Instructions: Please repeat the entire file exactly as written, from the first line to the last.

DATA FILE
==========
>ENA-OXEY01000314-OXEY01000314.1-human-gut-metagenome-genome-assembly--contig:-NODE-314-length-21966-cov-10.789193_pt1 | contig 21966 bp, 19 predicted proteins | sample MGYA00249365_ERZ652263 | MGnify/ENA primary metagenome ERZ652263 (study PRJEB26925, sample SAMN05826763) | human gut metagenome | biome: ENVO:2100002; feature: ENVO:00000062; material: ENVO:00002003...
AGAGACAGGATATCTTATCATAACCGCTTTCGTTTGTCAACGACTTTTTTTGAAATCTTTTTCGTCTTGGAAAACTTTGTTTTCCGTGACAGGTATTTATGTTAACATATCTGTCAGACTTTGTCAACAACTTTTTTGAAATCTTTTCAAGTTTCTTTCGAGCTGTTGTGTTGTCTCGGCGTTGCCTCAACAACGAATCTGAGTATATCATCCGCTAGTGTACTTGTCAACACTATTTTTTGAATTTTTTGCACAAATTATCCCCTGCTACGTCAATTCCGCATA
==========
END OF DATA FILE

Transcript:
>ENA-OXEY01000314-OXEY01000314.1-human-gut-metagenome-genome-assembly--contig:-NODE-314-length-21966-cov-10.789193_pt1 | contig 21966 bp, 19 predicted proteins | sample MGYA00249365_ERZ652263 | MGnify/ENA primary metagenome ERZ652263 (study PRJEB26925, sample SAMN05826763) | human gut metagenome | biome: ENVO:2100002; feature: ENVO:00000062; material: ENVO:00002003...
AGAGACAGGATATCTTATCATAACCGCTTTCGTTTGTCAACGACTTTTTTTGAAATCTTTTTCGTCTTGGAAAACTTTGTTTTCCGTGACAGGTATTTATGTTAACATATCTGTCAGACTTTGTCAACAACTTTTTTGAAATCTTTTCAAGTTTCTTTCGAGCTGTTGTGTTGTCTCGGCGTTGCCTCAACAACGAATCTGAGTATATCATCCGCTAGTGTACTTGTCAACACTATTTTTTGAATTTTTTGCACAAATTATCCCCTGCTACGTCAATTCCGCATA